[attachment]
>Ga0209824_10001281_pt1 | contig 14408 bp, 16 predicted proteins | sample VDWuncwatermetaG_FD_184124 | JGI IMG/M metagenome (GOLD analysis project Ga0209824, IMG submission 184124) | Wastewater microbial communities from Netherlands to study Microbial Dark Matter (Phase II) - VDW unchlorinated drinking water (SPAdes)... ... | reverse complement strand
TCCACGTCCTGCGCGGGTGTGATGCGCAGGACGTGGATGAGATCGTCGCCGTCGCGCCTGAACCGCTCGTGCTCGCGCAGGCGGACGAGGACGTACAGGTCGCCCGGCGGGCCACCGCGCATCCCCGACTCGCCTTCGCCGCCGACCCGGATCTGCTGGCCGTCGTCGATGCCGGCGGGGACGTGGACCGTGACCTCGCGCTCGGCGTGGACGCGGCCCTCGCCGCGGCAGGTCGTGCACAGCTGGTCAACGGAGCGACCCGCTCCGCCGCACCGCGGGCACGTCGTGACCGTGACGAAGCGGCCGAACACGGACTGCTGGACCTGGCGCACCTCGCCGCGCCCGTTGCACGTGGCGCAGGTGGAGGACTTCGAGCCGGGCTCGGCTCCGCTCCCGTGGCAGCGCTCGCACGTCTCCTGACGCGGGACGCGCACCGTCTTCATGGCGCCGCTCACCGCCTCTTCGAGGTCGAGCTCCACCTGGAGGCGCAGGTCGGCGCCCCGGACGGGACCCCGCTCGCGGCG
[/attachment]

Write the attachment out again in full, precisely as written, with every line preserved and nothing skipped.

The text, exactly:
>Ga0209824_10001281_pt1 | contig 14408 bp, 16 predicted proteins | sample VDWuncwatermetaG_FD_184124 | JGI IMG/M metagenome (GOLD analysis project Ga0209824, IMG submission 184124) | Wastewater microbial communities from Netherlands to study Microbial Dark Matter (Phase II) - VDW unchlorinated drinking water (SPAdes)... ... | reverse complement strand
TCCACGTCCTGCGCGGGTGTGATGCGCAGGACGTGGATGAGATCGTCGCCGTCGCGCCTGAACCGCTCGTGCTCGCGCAGGCGGACGAGGACGTACAGGTCGCCCGGCGGGCCACCGCGCATCCCCGACTCGCCTTCGCCGCCGACCCGGATCTGCTGGCCGTCGTCGATGCCGGCGGGGACGTGGACCGTGACCTCGCGCTCGGCGTGGACGCGGCCCTCGCCGCGGCAGGTCGTGCACAGCTGGTCAACGGAGCGACCCGCTCCGCCGCACCGCGGGCACGTCGTGACCGTGACGAAGCGGCCGAACACGGACTGCTGGACCTGGCGCACCTCGCCGCGCCCGTTGCACGTGGCGCAGGTGGAGGACTTCGAGCCGGGCTCGGCTCCGCTCCCGTGGCAGCGCTCGCACGTCTCCTGACGCGGGACGCGCACCGTCTTCATGGCGCCGCTCACCGCCTCTTCGAGGTCGAGCTCCACCTGGAGGCGCAGGTCGGCGCCCCGGACGGGACCCCGCTCGCGGCG